I had a great response to the post and idea of simply enjoying UNC’s campus with a tot in tow. So when DH and I had an aborted trip to Festival for the Eno (the shuttle was such a turnoff for us given our nap-related and driving time constraints), we decided to walk around Duke’s campus with C instead. This was fun, even if your blood does run Carolina Blue.
Of course, the Gardens are a lovely place to walk and to enjoy. But Duke’s campus also has more to offer. And this is a really great place to explore in the summer months or at other times when the students are gone and things are quieter.
With the hospitals and the research buildings, Duke’s campus is huge. But we stuck to the main campus, near the Chapel.
From Duke Gardens (you can find pay parking here and at the Bryan University Center, but for other options visit Duke’s website here), you can easily push a stroller up Chapel Drive. Outside of the Chapel, which is gorgeous in and of itself and worth a trip to see in its gothic glory, there are plenty of spots to sit, play, relax, picnic, and run around.
You can also visit the Chapel inside, which is breathtaking. It is free and open to the public. During the summer hours are weekdays 8 am – 8 pm. They, of course, have worship services on Sundays and Saturdays are popular for weddings so don’t plan to stop in then. You can’t climb to the top, unfortunately, but you can otherwise look around. You can schedule a guided tour in advance if you like, but that seems more for us adults. For toddlers, it might be fun to look around, and people are generally good-natured about noise in the Chapel provided it isn’t all-out screaming.
The Bryan University Center houses a large parking deck for visitors, an information center, an ATM, some dining options, and a gift store for your little blue devil (sorry DH and various Tarheels). Next to it is a 40,000 square foot plaza, and that runs you towards the Chapel as well. This area can also be a nice place to run around and play. The Bryan University Center also hosts events but, as to be expected, these are not geared towards kids for the most part.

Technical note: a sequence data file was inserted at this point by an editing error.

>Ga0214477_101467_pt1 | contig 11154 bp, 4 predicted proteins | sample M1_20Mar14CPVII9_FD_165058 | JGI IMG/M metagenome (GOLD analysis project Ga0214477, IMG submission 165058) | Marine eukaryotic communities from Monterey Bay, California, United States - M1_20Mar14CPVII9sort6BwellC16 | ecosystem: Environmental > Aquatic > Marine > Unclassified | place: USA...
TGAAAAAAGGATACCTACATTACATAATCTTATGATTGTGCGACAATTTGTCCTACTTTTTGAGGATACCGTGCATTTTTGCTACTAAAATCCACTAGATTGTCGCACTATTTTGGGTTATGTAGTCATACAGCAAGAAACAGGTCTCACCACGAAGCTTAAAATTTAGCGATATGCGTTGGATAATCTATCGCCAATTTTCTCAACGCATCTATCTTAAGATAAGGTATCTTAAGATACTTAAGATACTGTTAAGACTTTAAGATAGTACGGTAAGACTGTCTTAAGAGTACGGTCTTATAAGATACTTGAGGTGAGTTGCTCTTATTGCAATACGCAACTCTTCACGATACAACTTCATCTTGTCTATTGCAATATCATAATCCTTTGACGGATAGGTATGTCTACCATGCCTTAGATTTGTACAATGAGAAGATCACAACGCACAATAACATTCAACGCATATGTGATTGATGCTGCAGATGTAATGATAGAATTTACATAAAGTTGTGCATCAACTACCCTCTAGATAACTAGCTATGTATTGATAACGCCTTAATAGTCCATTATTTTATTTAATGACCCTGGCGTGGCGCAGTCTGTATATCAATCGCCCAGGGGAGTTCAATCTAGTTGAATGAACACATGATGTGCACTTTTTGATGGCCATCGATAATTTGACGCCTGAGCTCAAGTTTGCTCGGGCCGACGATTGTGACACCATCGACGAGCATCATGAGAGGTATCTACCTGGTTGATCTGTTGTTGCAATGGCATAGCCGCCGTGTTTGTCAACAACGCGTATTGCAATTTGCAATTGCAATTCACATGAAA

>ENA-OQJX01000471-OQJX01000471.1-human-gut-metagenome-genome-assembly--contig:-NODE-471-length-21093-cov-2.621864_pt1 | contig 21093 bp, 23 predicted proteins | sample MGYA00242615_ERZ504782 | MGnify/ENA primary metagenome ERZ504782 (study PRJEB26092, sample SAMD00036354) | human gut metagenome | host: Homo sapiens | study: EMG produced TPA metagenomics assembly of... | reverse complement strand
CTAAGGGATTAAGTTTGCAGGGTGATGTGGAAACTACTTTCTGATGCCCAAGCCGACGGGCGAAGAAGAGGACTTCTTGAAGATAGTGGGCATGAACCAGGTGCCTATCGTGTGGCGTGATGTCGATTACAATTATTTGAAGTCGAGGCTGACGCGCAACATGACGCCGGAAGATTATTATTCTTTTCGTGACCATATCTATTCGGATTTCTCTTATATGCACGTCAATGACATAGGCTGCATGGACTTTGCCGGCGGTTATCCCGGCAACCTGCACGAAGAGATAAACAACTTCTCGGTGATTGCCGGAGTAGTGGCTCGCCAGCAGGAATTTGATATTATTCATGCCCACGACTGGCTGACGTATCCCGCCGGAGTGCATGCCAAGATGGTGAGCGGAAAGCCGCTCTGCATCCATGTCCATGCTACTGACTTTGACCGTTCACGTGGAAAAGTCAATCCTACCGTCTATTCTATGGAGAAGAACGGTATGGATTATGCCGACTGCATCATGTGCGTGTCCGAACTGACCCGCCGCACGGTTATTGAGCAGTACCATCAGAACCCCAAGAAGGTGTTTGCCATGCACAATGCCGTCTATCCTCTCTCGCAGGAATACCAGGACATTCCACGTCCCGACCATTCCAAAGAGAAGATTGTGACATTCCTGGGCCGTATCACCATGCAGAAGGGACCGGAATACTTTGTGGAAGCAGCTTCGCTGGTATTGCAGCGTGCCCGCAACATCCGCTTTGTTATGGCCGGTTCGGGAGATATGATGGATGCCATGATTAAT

Uncle Harry’s General Store is also a good resource while campus trekking. I haven’t personally been, but it is located at 1925 Yearby Avenue between Alexander and Anderson Streets. This is an upscale convenience store that sells ice cream, natural snacks, and cold beverages. This is open 10 am -6 pm in the summers.
Okay, so I will also mention, since Stacey “S’Rich” told us this and my mommies group tried it out, the all new Devil’s Bistro. Located near Uncle Harry’s General Store also between Alexander and Anderson Streets, this is campus dining so no high chairs, but they do a have a full service bar (although after 4 pm only), an espresso bar, and a good menu with brick oven pizzas. They also have a grab and go section. It is a good option, but the rub is that they pretty much close down for the summers. They boarded up July 6 and are reopening August 22. So if you want to brave it while students are in, or know of another holiday or slow time on Duke’s campus to head there, that would work best.
If you are looking for something on Duke’s campus that is a “for mommy” outing, my friends and I highly recommend the Washington Duke Inn’s High Tea. Some of my mommies group took the babies when they were very little and in their Snugrides, and that went fine, but I would not take toddlers here. It is a very elegant and beautiful affair, though, if you want lovely girl time. Click here for information on high tea but it is generally held from 2:30 to 4:30 and there are various options for fare and menu. It might also be a fun idea for a little girl’s birthday party. (Note that you can also golf at the Washington Duke Inn, if that is your activity of choice. I don’t have any details on that since my temperament is not compatible with that sport!)
If you like to really walk and get going, Duke Forest is also a good option to explore Duke’s campus in a different way, and the Cross Country Trail goes right by the Washington Duke Inn (for reference, I wouldn’t recommend a hike and High Tea combo, personally).
By the way, nice little tip, but you can get all of eateries on and around Duke’s campus summer hours for 2010 here: http://dining.duke.edu/documents/WWTE/wwte.summerhours.2010.pdf.
So there’s a lot of information for you! All that aside, let me just say that honestly, the best part of this exploration for us were all those little hidden areas on Duke’s campus that we would just stumble on, and really appreciate the beauty and magic of. So get out there and find your own places!
For a full map of campus:
1 Chapel Drive
Bryan University Center
125 Science Drive
Uncle Harry’s General Store
1925 Yearby Avenue
1917 Yearby- Central Campus
Washington Duke Inn
3001 Cameron Boulevard